Review: Doctor Who’s New Year’s Day Episode, “Spyfall”

Doctor Who's series 12 opener sets up a opportunity for the Thirteenth Doctor to go deep.

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On New Year’s Day, exactly ten years after David Tennant’s beloved Tenth Doctor regenerated into Matt Smith, Doctor Who returned with the first instalment of its twelfth series since the 2005 comeback. The first part of the two-parter Spyfall is a fast-paced, at times light-hearted, at times terrifying tribute to 007, international espionage and your perennial invasion of Earth.

Despite the stakes, it’s a simple story. The Doctor (Jodie Whittaker) and friends are summoned by ‘C’ (Stephen Fry) to MI6, who’ve been oblivious to all the previous invasions of Earth and can’t work out who’s behind a string of attacks on agents across the globe. The Doctor suspects it’s something to do with Bromsgrove’s own cyber mogul Daniel Barton (Lenny Henry) and dumps Yaz (Mandip Gill) and Ryan (Tosin Cole) in Silicon Valley to do some hapless sleuthing. Meanwhile, the Doctor journeys to the Australian outback to catch up with old friend ‘O’ (Sacha Dhawan) before the team kick off the Twenties in style at Barton’s black tie bash. 

Sinister Internet tycoons, the international assassination of spies and the Doctor on WhatsApp – it’s Doctor Who channelling the zeitgeist without it ever seeming forced. It says something about the attitude and confidence of  showrunner Chris Chibnall’s second series opener that Stephen Fry is dead within five minutes, and that the whole narrative hinges on a few lines of dialogue in the final seconds of the episode. The real triumph of Spyfall is its unexpected shattering of expectations, which force us to look at the whole episode in a totally new light, right when we least expect it.

The episode reminds us why Whittaker was picked for the job, her performance being the strongest aspect of her debut series, which was received with mixed reviews. She now owns the role, and rightfully defies keyboard misogynists when she reveals her “upgrade” to C. It’s good to see Yaz and Ryan doing a bit more, and you can’t imagine the whole thing working without crooner and star of The Chase, Bradley Walsh, who features as the wistful Graham O’Brien, now participating in an actual chase. It’s also the best Doctor Who has ever looked. It’s filmic, glamorous and colourful, lurching from a Sheffield basketball court to a London underpass, to MI6, San Francisco and the outback. This is Doctor Who for the 2020s.

I still hope that the Thirteenth Doctor is gifted some meatier dialogue over the coming weeks– some real ‘Doctor moments’. Whittaker’s Doctor is fun, but it’s important to be reminded that the Doctor is someone who has brought down civilizations, destroyed worlds and suffered unimaginable heartbreak. Whittaker is, after all, the successor to Peter Capaldi, whose Doctor was locked in a permanent existential/midlife crisis and once spent a whole incredible episode talking to himself (2015’s Heaven Sent). Thirteen’s four  twenty-first century Doctor Who were all successful because we feared them just as much as we wanted to hang out with them. Spyfall’s cliffhanger changes everything and might represent a golden opportunity for a totally new, more intriguing side  of the Thirteenth Doctor to see the light of day.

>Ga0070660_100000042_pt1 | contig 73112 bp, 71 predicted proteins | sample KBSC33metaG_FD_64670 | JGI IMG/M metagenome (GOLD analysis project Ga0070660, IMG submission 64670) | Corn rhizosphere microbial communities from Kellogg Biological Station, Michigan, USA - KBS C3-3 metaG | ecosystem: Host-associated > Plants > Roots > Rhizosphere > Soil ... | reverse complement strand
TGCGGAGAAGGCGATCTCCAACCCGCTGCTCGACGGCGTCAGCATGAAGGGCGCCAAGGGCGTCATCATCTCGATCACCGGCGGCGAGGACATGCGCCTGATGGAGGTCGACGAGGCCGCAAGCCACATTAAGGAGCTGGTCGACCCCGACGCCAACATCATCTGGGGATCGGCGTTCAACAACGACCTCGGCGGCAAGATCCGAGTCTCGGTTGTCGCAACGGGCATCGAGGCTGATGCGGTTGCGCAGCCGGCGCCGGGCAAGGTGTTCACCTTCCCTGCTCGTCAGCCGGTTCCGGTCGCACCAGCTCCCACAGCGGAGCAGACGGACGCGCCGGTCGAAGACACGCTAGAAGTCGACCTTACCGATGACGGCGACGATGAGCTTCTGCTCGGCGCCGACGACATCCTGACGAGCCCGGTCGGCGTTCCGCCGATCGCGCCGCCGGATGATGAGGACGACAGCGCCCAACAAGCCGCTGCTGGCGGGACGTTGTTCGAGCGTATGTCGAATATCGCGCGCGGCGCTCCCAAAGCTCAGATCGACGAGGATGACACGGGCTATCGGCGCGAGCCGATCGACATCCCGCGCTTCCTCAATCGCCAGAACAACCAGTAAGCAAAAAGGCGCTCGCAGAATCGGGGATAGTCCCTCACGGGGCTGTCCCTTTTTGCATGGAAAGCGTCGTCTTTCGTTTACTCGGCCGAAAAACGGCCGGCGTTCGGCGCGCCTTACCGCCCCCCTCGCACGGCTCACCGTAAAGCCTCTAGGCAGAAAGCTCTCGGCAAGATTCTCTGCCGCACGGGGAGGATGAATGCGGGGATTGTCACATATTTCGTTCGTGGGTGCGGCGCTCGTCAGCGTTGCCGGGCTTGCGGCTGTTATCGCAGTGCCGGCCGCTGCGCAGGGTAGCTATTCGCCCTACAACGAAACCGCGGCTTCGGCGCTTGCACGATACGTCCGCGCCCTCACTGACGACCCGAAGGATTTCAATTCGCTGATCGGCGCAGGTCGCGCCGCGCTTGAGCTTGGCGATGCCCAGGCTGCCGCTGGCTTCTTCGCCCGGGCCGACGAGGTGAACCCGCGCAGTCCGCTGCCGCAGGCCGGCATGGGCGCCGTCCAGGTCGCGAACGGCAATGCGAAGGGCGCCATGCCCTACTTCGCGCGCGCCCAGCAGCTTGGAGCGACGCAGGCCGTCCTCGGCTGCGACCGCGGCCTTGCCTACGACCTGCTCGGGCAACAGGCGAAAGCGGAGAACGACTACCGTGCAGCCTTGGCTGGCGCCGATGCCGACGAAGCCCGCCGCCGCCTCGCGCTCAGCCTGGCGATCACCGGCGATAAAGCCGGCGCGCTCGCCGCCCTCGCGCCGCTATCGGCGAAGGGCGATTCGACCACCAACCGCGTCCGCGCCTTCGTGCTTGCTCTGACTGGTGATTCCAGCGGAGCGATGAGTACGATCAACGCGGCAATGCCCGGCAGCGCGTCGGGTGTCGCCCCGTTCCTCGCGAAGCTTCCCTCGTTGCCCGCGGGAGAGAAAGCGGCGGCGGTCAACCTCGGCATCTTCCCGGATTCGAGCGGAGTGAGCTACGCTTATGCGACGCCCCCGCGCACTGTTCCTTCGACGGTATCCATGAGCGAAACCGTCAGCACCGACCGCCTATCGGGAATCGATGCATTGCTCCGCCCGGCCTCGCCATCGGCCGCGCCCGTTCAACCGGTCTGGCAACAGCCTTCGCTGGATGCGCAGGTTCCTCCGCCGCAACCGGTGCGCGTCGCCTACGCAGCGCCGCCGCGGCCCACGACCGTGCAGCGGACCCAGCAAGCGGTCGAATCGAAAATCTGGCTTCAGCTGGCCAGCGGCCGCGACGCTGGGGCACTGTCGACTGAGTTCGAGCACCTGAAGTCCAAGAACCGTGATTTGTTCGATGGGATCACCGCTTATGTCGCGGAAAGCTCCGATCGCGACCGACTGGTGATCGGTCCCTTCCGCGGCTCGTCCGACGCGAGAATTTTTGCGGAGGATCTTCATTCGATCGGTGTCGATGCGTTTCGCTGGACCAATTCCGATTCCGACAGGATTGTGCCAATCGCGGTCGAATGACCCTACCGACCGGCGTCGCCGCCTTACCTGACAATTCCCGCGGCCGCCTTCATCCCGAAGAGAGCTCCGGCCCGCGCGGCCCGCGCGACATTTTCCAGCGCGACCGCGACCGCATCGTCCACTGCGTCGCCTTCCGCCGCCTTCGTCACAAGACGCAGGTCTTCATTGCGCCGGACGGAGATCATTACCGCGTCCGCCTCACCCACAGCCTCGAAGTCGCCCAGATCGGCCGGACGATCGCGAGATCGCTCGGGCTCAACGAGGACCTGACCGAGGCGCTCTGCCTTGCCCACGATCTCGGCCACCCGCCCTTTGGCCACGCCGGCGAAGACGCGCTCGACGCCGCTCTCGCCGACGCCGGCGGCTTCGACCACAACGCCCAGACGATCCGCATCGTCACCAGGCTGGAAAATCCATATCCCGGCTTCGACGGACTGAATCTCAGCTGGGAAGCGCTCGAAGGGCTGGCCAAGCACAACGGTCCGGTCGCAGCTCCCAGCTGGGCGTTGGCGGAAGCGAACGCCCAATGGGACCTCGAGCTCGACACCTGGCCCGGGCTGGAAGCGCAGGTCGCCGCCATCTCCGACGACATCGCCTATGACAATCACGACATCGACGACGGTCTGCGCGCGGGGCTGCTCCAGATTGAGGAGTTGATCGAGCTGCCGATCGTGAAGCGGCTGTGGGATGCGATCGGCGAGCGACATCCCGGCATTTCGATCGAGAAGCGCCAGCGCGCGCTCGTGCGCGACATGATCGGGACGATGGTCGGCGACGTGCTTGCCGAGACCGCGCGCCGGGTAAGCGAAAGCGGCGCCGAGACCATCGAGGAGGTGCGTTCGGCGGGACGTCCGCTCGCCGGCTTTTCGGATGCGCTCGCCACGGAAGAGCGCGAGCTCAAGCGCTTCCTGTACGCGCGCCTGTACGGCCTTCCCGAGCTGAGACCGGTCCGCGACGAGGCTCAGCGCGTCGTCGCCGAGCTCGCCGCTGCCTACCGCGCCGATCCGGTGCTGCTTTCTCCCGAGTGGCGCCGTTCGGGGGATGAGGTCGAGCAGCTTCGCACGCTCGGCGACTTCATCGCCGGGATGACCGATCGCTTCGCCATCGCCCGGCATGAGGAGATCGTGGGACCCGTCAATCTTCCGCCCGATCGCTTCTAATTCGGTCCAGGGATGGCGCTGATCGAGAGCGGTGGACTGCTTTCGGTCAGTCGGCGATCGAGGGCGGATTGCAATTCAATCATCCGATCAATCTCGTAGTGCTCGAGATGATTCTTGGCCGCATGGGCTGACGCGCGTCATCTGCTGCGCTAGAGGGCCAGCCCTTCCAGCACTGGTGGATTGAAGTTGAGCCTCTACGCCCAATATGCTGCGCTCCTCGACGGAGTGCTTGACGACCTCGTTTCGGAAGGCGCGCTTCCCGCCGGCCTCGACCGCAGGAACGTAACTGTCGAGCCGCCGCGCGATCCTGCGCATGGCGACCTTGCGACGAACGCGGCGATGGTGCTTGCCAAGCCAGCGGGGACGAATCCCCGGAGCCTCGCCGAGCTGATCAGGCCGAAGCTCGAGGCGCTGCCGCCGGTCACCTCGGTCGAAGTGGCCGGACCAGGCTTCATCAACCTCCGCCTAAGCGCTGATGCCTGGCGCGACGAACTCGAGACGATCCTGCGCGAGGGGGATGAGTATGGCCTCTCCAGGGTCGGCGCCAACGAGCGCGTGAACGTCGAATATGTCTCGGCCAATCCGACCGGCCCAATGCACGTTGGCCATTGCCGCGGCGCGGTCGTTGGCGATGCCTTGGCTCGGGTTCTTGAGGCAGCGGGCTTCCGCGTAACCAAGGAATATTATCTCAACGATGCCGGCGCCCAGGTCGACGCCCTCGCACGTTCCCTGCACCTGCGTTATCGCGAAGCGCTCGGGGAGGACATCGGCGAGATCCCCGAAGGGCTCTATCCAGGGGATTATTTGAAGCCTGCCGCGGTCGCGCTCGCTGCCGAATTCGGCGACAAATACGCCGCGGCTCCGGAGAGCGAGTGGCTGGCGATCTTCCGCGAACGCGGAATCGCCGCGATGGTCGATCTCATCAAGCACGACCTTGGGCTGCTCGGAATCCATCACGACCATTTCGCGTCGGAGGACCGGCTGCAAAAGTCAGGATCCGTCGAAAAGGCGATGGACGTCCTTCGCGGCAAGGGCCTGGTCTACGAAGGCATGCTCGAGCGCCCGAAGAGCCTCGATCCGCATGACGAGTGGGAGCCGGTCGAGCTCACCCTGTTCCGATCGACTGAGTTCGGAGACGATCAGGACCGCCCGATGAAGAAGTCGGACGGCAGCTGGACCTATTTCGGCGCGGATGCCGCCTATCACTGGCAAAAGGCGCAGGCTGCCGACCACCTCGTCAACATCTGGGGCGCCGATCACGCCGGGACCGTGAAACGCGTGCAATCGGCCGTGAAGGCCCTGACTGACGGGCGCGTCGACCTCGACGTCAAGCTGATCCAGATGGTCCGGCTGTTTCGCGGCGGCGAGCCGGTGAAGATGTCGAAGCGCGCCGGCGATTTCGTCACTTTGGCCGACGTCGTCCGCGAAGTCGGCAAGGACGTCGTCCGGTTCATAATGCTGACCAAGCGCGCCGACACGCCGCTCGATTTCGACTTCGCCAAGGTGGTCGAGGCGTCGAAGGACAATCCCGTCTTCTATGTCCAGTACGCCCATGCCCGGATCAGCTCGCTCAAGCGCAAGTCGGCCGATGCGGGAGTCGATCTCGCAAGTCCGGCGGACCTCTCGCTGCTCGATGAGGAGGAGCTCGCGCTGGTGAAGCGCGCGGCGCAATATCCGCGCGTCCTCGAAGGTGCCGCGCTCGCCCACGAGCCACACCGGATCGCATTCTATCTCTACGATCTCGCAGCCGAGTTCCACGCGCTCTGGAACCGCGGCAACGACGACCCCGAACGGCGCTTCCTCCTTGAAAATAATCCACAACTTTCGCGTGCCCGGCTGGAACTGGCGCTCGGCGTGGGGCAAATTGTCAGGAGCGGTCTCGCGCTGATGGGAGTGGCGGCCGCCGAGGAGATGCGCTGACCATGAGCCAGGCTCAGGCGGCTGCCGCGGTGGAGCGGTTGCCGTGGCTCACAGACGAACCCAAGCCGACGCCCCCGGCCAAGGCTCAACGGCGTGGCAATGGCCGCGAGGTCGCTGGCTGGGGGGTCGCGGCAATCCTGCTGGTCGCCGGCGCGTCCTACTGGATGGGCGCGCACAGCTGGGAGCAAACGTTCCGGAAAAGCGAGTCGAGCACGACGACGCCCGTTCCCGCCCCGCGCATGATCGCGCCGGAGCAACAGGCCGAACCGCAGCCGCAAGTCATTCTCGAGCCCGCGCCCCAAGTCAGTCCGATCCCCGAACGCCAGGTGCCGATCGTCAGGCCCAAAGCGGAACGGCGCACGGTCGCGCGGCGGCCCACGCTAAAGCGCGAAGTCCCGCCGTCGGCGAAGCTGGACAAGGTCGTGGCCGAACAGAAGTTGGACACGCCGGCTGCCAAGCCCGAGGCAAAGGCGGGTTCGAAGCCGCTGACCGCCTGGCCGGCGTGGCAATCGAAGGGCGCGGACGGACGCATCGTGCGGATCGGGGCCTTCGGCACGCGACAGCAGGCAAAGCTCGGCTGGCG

This is a Doctor who hasn’t yet dwelled on her past, but she’ll now have to confront some home truths. Her friends will surely get caught in the crossfire. As refreshing as it’s been to enjoy more straightforwardly pally companions like Bill Potts, Graham, Yaz and Ryan (after tempestuous friendships between the Eleventh Doctor and Amy Pond and between the Twelfth and Clara Oswald), I hope we’ll learn more about the relationships between the Doctor and her friends, and see them tested too.

It seems that the Thirteenth Doctor won’t be entirely exempt from the dramatic plot arcs that characterised the Smith and Capaldi years – and that’s not a bad thing. After all, Series 12 begins with rather a lot riding on it. Chibnall’s inaugural series came in for a lukewarm reception and the absence of an overarching narrative arc was singled out as a major flaw. 

While many diehard fans bemoaned the lack of complex narrative, there are plenty of more casual viewers who say the show hasn’t been entirely the same for a whole ten years, ever since head writer Steven Moffat (of Sherlock fame) took over from Russell T Davies back in 2010. The Moffat era faced accusations of being too complicated, too clever and too timey-wimey, like Sherlock but with Daleks. If the Davies era made us believe aliens might march into the house at any minute, Moffat’s Doctor Who was more like fantasy: a cosmic, poetic and angsty exploration of identity that liked to completely blindside us. Ten years after flatulent green monsters infiltrated Downing Street in 2005’s Aliens of London, the Twelfth Doctor, in that staggering one-hander, spent 4.5 billion years trapped inside his own last will and testament with some flies. Clearly, the show has changed a lot over fifteen years, but Chibnall has learnt some lessons and Spyfall, I think, embodies the best of Doctor Who.

Indeed, the episode charts a middle road. It’s uncomplicated, but masterful, offering a nuanced understanding of the impact of Tardis travel on home life. And it throws up some tantalising questions that remain, for now,  unanswered.The Doctor has been issued a stark warning: ‘everything you think you know is a lie’. What does it mean? Will the invasion be thwarted? And, in true cliffhanger fashion, how will they get out of this one? It’s a winning formula, and I hope Series 12 keeps it up. Above all, Spyfall is fun – and perhaps that’s what’s most important. At fifty-six, the Doctor’s prognosis is looking good.